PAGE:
Annie: [00:19:21] It’s a good combo. Very good.

Delacroix Museum: a Tiny Bijoux

Annie: [00:19:24] All right the Delacroix Museum.

Elyse: [00:19:26] OK this is my little baby Bijoux as they would say. This is a teeny teeny tiny little museum. It was the last house that Delacroix lived in.

Annie: [00:19:37] Delacroix was a painter.

Elyse: [00:19:38] Very very very famous and very important painter of the beautiful 19th 19th century Eugène Delacroix. And I’m not really sure why he lived in this house because it’s not very big, but at the at the end of his life he lived in this house which is right off of Boulevard Saint Germain on a charming little mini square. And it has a lovely garden and he used part of the house as a painting studio. And so it has a permanent exhibit of some of his smaller works.

Annie: [00:20:12] Right, because he was famous for gigantic art.

Elyse: [00:20:14] Really big big big things. From drawings…

Annie: [00:20:17] Monumental pieces.

Elyse: [00:20:18] Some pieces that he collected also, like some other famous artist. He also collected a little bit of work by other artists. But it gives you a feel. One of the things I like about little museums like that, like other places where the artist lived and worked, is that it gives you a feel for the person.

Elyse: [00:20:37] And you get an idea of you know they have a couple of the easels up and the big space that he used which has these gorgeous huge windows. And there’s this lovely little garden in the background so you can see how he would sit and think about things when he was working and if you have a ticket for the Louvre you can use that same ticket to go to this little museum. And it’s little. And it’s just in this beautiful part of Paris so it’s it’s… You can do it in even 45 minutes but it’s a good, it’s a twinned ticket with the Louvre.

Annie: [00:21:09] Oh, OK. So you see small museums like that I tend to think are good for people who are visiting Paris with children. Because they’re small.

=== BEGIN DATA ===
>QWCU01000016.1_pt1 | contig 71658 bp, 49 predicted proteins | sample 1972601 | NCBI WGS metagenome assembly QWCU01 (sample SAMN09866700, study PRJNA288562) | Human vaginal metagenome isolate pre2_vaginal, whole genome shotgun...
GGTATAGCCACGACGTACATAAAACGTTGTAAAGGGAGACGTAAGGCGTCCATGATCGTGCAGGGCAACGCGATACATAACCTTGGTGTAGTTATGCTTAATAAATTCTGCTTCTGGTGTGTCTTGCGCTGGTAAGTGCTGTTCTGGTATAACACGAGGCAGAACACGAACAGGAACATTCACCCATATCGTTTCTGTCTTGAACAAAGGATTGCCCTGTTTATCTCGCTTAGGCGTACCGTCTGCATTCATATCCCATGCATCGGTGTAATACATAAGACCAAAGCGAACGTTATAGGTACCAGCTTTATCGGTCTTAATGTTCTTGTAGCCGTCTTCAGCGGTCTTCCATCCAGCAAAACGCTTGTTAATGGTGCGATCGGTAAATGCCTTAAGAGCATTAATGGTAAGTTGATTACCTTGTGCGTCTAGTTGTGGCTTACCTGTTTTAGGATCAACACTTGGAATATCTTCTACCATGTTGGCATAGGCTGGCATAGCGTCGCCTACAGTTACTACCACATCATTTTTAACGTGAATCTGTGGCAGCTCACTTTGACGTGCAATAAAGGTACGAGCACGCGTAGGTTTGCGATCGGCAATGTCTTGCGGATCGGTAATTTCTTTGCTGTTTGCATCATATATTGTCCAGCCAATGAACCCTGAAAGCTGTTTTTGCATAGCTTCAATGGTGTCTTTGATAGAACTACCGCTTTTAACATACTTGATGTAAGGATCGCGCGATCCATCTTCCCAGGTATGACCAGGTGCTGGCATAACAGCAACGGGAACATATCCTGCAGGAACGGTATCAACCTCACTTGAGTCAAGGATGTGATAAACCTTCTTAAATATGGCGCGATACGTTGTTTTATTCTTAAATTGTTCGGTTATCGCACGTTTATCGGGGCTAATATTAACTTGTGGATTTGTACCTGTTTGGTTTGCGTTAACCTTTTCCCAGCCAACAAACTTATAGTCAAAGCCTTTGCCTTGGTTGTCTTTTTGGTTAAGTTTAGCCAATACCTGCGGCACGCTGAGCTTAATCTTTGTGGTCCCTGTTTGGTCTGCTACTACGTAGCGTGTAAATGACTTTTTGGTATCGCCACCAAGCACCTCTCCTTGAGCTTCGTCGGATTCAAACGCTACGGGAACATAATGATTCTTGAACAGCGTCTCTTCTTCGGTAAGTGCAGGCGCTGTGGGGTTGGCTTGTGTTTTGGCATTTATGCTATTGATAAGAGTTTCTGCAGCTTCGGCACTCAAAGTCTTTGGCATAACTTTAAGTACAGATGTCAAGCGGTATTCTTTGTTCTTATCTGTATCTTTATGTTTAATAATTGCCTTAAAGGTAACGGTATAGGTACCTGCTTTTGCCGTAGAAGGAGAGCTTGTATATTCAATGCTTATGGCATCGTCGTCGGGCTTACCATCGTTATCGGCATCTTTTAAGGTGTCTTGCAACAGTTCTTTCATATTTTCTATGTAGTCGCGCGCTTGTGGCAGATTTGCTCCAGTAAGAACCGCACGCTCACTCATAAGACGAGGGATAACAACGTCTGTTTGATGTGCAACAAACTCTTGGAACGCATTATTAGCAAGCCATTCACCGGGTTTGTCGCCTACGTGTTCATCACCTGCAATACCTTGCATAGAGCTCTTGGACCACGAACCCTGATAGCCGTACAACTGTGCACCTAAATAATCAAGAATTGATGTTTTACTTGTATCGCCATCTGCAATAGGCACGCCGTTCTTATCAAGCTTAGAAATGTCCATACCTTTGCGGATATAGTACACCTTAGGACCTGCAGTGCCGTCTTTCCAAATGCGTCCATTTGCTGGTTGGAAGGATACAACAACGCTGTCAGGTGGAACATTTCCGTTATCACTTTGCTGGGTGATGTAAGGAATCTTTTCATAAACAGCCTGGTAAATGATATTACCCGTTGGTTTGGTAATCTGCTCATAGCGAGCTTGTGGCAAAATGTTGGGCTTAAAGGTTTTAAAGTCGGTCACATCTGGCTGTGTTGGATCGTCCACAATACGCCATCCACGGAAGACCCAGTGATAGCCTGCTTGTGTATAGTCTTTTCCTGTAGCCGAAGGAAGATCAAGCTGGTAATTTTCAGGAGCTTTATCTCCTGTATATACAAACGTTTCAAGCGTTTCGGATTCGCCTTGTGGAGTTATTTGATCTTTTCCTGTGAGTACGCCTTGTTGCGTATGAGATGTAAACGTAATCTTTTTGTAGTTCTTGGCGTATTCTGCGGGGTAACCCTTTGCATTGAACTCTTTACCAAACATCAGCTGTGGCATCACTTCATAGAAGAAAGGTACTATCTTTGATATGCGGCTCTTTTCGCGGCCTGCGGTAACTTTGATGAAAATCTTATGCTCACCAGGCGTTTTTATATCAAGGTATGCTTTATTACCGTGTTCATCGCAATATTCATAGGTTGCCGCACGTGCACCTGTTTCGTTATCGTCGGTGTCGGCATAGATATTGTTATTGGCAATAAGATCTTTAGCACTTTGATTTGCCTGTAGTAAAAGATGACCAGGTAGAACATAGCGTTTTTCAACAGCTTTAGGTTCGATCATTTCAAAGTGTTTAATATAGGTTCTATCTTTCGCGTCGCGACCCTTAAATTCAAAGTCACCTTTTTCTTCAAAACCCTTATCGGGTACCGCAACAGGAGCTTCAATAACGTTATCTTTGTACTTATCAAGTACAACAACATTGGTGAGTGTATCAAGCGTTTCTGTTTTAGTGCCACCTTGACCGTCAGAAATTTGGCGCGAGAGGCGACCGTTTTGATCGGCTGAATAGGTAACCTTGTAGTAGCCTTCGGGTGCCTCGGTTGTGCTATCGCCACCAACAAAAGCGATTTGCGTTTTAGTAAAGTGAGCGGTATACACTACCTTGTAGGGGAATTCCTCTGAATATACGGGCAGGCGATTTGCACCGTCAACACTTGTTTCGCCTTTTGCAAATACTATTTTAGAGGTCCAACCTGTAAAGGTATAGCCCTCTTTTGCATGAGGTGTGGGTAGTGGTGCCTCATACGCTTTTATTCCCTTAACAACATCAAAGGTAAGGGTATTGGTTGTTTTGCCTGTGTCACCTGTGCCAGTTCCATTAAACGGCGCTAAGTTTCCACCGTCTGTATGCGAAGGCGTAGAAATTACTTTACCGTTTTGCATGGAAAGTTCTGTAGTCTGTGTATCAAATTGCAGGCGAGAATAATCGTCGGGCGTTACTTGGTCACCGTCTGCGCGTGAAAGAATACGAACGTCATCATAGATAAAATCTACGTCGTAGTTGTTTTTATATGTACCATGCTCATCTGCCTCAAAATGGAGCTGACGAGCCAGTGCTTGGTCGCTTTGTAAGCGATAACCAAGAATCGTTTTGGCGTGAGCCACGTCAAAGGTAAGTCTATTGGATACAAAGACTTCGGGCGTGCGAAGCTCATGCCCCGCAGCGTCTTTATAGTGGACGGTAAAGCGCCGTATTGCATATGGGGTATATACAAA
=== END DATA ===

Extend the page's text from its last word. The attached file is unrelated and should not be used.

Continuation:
Elyse: [00:21:16] Right.

Annie: [00:21:17] Like you know, you can walk through, and if the kids get bored, well.

Elyse: [00:21:20] I guess so, you know I mean I don’t know if this really we all the children. But of course they can always go out into the little garden. It’s really, it’s just charming and it’s… And then I should mention that for those people who will be in Paris in the next four or five months there is a major retrospective of Delacroix’s painting that is opening at the Louvre.

Elyse: [00:21:41] So it’s a chance if you do that, to go and see where and how he worked and at the same time. Because he’s a major major painter right.

Annie: [00:21:50] So again, Le Louvre: have a plan. If your plan is to see Delacroix stuff, wonderful you can get that retrospective and that little museum.

Elyse: [00:21:59] And it’s really just a charming little place. Tiny little thing.

Fondation Cartier: Contemporary American Arts

Annie: [00:22:05] La Fondation Cartier.

Elyse: [00:22:09] Here’s a perfect example of, like the Vuitton, of a really interesting private museum space. Created by the Cartier Foundation for them…

Annie: [00:22:18] They have museums in a lot of places.

Elyse: [00:22:21] I don’t know how many places they have.

Annie: [00:22:23] They have one in Sitges, in Spain. I think!

Elyse: [00:22:24] If it’s in the… It’s in the area that’s near, not too far from Montparnasse on the Boulevard Raspail I believe, and it is devoted to American Contemporary Art.

Annie: [00:22:38] Very nice.

Elyse: [00:22:39] So I’ve been there twice, and both times it was to see work by an artist whose work I may have seen a teeny little bit, but didn’t get a chance to see too much of because there are very few spaces here, that is in France, devoted specifically to American art.

Annie: [00:22:57] That’s true.

Elyse: [00:22:59] Photography, painting. It doesn’t matter it’s not a particular medium but it’s specifically American art. And it’s contemporary art. And it’s a kind of interesting place to go.

  André Jacquemart Museum: Prestigious Small Temporary Exhibits

Annie: [00:23:09] André Jacquemart Museum.

Elyse: [00:23:09] Ah, like the Maillol. These are my two… This one is probably more… Getting to be more well-known. Again, like the Maillol museum, only that this one, of course, is in the 8th arrondissement. It’s not that far from the end of the Champs Elysées, after the Arc de Triomphe. Depends on if you’re a good walker or not, otherwise you’ve got to take a Metro and hoof it a tiny little bit.

Elyse: [00:23:35] It’s it’s a private museum that was a magnificent mansion that was built in the 19th century. Absolutely stunning, with this double staircase and all the furniture is in it, and it has this incredible garden in the back. So as a place to just visit to see how the rich lived in the 19th century, it’s already one thing.